HAMMONIA is a spectral model that consists of a vertical extension of the MAECHAM5 model (Giorgetta et al., 2006; Manzini et al., 2006) coupled to the MOZART3 chemical model (Kinnison et al., 2007). The atmospheric dynamics, chemistry and radiation processes are considered interactively from the Earth's surface up to hPa (∼250 km). Orographic gravity waves are parameterized according to Lott and Miller (1997), while non-orographic gravity waves are taken into account following Hines (1997a, b). The 3 h model outputs used in this study were obtained from a 20-year time-slice HAMMONIA simulation with constant boundary conditions typical for solar minimum and greenhouse gas concentrations of the 1990s, with a triangular truncation at wave number 31, corresponding to a resolution of 3.75∘ in latitude and longitude, and with 67 pressure levels. For a detailed description of the model, we refer the reader to Schmidt et al. (2006).
To extract the tides and planetary waves, a similar fitting technique to that presented in the previous subsection was applied to the zonal and meridional winds simulated by HAMMONIA. The global coverage of the model outputs allows us to investigate different migrating and non-migrating components. Hence, at any given latitude and pressure level the following tides and planetary waves were fitted in a 21-day window shifted by 1 day,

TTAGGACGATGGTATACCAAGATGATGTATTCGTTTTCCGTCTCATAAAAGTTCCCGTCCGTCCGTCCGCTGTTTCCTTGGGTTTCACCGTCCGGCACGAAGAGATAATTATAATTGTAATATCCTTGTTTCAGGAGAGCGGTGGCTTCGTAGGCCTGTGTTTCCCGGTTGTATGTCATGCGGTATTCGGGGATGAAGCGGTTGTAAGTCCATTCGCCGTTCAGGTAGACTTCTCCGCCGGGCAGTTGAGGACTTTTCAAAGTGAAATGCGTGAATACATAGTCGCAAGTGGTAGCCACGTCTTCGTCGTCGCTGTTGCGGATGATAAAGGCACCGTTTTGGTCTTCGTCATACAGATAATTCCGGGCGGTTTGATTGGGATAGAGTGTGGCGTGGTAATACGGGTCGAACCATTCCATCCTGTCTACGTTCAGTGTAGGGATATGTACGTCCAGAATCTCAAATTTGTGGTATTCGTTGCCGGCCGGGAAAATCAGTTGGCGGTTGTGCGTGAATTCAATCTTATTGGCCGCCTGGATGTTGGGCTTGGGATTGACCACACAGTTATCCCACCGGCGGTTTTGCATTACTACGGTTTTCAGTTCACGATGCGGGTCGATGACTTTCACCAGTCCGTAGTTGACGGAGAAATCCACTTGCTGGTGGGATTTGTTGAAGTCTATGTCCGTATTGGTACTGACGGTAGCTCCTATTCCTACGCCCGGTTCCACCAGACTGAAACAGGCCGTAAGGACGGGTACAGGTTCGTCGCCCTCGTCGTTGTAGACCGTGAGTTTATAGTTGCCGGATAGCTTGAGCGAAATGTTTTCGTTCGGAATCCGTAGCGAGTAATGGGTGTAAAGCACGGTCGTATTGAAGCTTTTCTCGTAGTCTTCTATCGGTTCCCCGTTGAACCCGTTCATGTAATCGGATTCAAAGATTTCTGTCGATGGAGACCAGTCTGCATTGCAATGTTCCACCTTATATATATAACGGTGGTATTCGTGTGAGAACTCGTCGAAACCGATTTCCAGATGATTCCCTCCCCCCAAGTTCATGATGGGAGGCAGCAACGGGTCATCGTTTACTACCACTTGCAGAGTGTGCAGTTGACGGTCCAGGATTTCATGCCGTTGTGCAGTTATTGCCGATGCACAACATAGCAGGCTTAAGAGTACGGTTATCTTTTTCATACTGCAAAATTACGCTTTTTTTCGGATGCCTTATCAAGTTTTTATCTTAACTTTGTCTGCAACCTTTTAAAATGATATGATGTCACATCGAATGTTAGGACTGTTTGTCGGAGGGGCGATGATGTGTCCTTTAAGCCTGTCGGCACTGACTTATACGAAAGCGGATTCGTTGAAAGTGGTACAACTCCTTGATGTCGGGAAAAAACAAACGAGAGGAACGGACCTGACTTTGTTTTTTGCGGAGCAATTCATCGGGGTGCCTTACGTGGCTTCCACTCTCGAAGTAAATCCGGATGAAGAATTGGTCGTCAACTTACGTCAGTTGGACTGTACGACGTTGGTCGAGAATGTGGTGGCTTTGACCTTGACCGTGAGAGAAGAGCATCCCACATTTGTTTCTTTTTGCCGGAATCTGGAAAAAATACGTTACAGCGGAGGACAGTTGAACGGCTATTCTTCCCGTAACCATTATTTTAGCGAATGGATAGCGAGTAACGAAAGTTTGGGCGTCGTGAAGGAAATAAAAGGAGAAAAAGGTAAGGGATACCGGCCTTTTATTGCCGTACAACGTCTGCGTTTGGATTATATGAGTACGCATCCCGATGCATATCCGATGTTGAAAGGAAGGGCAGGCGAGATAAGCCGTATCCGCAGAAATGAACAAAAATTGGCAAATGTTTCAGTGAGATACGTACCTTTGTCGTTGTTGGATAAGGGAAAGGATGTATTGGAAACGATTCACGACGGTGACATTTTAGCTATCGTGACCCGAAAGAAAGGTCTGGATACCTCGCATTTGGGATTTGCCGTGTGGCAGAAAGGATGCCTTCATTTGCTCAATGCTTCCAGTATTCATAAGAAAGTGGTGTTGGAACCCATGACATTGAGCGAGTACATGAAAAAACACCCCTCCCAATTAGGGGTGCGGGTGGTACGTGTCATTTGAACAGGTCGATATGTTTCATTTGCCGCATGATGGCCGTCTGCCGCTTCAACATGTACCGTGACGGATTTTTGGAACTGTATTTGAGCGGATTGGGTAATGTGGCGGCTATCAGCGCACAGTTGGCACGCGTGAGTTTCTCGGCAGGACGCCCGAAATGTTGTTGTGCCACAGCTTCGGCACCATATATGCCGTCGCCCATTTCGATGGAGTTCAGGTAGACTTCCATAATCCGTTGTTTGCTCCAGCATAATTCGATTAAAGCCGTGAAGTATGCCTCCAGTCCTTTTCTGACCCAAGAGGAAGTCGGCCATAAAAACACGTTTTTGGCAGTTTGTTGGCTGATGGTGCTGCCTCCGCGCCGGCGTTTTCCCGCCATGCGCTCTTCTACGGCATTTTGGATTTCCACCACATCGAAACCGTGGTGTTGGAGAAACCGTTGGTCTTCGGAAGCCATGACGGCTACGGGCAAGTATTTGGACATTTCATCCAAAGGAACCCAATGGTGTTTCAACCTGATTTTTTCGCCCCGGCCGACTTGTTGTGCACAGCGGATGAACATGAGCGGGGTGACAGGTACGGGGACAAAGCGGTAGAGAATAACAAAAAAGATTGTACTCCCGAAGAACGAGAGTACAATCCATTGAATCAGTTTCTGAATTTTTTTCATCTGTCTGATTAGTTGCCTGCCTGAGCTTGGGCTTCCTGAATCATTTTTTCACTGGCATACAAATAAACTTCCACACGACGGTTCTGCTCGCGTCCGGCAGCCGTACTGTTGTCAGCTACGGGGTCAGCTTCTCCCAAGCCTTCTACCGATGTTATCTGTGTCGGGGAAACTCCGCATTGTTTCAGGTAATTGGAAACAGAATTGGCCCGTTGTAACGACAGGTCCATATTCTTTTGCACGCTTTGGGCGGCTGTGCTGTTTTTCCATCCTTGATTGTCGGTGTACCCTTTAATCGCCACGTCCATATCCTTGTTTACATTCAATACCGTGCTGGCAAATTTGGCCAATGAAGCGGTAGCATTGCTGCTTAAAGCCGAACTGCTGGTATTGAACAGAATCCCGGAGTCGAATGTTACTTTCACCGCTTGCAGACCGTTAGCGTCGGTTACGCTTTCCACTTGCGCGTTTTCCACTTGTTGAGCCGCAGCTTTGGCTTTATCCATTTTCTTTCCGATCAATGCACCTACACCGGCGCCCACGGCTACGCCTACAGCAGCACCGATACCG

Here, Ω represents either the zonal or the meridional wind, and Ω0 its mean; s and m indicate the wave numbers (negative for a westward-propagating wave) of tides and PWs, respectively; λ is the geographic longitude; Ai,s and ϕi,s are the respective amplitude and phase of tides with periods Ti equal to 24, 12 and 8 h; and Bl,m and ψl,m are the respective amplitude and phase of planetary waves with periods Pl equal to 2, 5, 10 and 16 days. The number of daily unknowns to be determined from the model outputs is 111. A fitting window of 21 days is then large enough to obtain a satisfactory solution after applying least squares (21 (days) × 8 (time points) × 96 (longitude points) = 16 128 > 1112 = 12 321). HAMMONIA outputs were also fitted without the explicit inclusion of PWs. The mean winds and tides determined in this case showed no substantial differences with those obtained fitting Eq. (2), and therefore are not considered in this study.